Dishin on the Elite Eight: Extremes in emotion shaped matchup between Tennessee and Baylor
Emotion is an interesting thing when it comes to sporting events.
Athletes can obtain ridiculous highs and unbelievable lows, all because of what the emotions of the moment do to them physically and mentally. On Monday night Des Moines, Iowa was the site for a game that will go down as one of the most emotion-filled women’s basketball games in the history of the NCAA tournament.
Every good story has to have plot lines and characters, a protagonist and their rival, the favorite and the underdog.
In top-seeded Baylor there was the undefeated behemoth, with the best basketball player in the country dominating tournament play, the player no team had come close to defending in this tournament, and the purveyor of two dunks that based on the amount of times they were replayed, apparently shook ESPN to its core. Then there is the flashy coach who wears her emotions on her sometimes loud sleeves, the perfect partner for the quiet giant, who has shown restraint and unyielding respect for her Monday night opponent
In underdog Tennessee there was the legend that has defeated so many in her path, trying to carve a way into a little more history in what may be her final season as a coach, a story and tragedy in its own right. The underdogs, the Lady Vols seniors who had dealt with so many emotions all seasons, trying not to become the first senior class unable to reach the Final Four, which for so long seemed the home turf of their coach.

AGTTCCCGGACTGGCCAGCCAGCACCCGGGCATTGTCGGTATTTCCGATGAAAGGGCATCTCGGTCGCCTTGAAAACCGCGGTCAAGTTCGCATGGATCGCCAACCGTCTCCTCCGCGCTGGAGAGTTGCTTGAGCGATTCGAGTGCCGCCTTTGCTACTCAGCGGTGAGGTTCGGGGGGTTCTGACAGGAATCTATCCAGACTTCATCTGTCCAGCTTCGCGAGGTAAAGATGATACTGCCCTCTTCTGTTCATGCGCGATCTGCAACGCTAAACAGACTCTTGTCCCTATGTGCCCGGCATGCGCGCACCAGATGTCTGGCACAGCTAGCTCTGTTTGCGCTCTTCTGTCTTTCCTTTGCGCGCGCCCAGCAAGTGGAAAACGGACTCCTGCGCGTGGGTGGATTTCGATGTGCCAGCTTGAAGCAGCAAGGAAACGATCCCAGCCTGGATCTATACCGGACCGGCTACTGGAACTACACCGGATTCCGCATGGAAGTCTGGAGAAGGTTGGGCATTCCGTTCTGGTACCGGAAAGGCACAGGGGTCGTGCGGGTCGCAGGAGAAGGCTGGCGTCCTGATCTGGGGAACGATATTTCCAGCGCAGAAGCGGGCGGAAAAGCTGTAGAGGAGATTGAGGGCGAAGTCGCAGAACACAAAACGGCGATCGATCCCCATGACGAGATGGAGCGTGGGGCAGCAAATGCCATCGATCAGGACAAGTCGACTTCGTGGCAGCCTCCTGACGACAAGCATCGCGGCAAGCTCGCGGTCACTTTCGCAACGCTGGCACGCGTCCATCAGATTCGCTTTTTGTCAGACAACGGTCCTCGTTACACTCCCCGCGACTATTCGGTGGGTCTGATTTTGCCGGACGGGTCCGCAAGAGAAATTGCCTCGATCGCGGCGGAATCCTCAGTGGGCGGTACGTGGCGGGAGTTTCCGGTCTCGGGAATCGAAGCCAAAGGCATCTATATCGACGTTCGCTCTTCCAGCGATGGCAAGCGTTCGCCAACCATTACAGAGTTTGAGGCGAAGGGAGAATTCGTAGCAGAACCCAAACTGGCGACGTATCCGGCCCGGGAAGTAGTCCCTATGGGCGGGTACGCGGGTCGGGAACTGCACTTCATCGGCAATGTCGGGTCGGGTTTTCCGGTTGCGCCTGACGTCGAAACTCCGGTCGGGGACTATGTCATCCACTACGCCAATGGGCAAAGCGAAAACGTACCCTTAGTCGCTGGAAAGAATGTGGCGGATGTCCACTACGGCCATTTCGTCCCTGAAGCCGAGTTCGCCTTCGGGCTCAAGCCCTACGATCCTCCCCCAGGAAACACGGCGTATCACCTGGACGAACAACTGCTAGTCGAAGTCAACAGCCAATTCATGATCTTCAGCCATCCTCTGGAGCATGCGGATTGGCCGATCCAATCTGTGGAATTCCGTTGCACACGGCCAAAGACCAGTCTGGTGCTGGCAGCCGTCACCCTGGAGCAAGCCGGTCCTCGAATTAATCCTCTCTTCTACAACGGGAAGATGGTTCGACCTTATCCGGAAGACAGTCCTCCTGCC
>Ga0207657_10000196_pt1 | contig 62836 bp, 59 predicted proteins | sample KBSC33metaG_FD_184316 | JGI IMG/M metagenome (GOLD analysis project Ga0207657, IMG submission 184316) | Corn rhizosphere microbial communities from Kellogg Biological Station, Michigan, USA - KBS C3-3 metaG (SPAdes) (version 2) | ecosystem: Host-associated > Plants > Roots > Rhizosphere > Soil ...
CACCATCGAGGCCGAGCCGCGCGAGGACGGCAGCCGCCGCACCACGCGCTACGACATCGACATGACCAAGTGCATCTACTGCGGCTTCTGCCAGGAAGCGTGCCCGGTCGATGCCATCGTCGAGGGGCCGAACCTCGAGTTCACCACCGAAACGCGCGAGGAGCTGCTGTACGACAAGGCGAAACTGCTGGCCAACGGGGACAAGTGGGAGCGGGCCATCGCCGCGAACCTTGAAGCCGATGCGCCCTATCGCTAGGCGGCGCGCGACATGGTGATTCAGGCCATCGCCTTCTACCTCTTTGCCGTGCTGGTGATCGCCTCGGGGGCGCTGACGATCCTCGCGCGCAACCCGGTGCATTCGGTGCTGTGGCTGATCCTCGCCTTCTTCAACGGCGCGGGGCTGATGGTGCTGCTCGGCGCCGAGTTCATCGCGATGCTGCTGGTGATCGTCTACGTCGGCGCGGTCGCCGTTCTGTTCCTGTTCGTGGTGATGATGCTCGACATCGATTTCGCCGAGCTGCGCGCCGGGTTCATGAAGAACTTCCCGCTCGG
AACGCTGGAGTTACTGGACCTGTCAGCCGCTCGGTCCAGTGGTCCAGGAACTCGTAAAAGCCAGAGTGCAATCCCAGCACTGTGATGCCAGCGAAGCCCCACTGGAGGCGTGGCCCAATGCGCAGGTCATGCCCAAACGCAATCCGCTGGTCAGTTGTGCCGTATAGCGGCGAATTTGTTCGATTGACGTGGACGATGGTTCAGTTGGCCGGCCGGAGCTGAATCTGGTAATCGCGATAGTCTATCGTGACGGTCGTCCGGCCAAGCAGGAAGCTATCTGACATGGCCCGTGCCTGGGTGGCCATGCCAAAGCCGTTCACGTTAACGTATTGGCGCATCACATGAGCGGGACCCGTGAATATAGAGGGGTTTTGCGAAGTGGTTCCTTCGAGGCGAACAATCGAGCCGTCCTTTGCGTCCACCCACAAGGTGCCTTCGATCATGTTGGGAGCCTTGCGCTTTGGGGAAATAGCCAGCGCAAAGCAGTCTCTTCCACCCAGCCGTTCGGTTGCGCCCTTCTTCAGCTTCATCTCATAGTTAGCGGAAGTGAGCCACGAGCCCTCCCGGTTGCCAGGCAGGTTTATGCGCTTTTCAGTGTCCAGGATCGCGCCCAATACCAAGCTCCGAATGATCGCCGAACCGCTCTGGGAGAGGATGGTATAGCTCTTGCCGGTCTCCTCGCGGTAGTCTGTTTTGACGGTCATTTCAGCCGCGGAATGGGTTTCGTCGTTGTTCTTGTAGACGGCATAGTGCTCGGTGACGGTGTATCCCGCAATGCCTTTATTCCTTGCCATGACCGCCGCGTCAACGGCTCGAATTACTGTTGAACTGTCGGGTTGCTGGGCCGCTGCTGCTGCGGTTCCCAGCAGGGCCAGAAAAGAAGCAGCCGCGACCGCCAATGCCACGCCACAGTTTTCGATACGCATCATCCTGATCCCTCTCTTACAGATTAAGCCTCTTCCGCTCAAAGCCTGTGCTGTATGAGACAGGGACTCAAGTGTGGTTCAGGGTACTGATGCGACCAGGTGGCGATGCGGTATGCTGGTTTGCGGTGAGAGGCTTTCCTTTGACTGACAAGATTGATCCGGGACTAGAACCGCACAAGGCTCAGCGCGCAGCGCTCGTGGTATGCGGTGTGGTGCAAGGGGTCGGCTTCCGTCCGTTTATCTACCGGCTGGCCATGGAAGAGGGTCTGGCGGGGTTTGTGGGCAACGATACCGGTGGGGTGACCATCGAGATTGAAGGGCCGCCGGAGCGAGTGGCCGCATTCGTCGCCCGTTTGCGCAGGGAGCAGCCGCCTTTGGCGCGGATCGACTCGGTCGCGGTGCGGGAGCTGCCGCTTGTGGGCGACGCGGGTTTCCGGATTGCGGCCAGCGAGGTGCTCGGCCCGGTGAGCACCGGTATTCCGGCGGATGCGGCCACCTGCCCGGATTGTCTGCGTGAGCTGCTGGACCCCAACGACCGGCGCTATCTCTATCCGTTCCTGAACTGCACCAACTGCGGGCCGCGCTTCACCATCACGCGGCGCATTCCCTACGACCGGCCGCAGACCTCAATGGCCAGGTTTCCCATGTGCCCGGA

With all of that in attendance, Baylor and Tennessee tipped off the first of the Elite Eight matchups of the NCAA tournament.
Even though the two played earlier this season, a 76-67 Baylor victory, both teams changed and modified their lineups and games. No one felt that game was a precursor to this one. Both teams had made noticeable differences on both ends of the court; they changed their rotations and personnel.
Tennessee, starting a lineup of all seniors once again, has been a notorious slow starter in games thus far, but rode their emotion to a fast start. Their stars, Shekinna Stricklen and Glory Johnson hit from the outside, and Baylor was the team that looked a little too pumped up. Griner, Williams and Sims all missed shots and turned the ball over, as the Lady Vols jumped out to a 9-4 lead at the first media timeout.
At that timeout, coach Mulkey reminded her team to be patient and get Griner touches on offense, and to turn up the defensive intensity. It worked.
A 16-5 run ensued, fueled by Griner on the defensive end, where she blocked and influenced shot selection and cleared the boards, fueling the Lady Bears’ fast break. It was the backcourt of Sims and Kimetria “Nene” Hayden hitting from inside and out. After seven points in the first four minutes, Hayden absolutely shut down Stricklen, denying her access to the ball and holding her to a three for eleven shooting half.
Tennessee cut the Baylor lead to ten, but suffered a blow when Glory Johnson went down hard trying to score with about four minutes left in the half. She was in obvious pain when getting help to the sideline. Resorting to jump shots to avoid Griner, who had seven blocks at the half anyway, Tennessee shot only 21.6 percent from the floor and Baylor extended the lead to a fifteen point 35-20 lead at the half.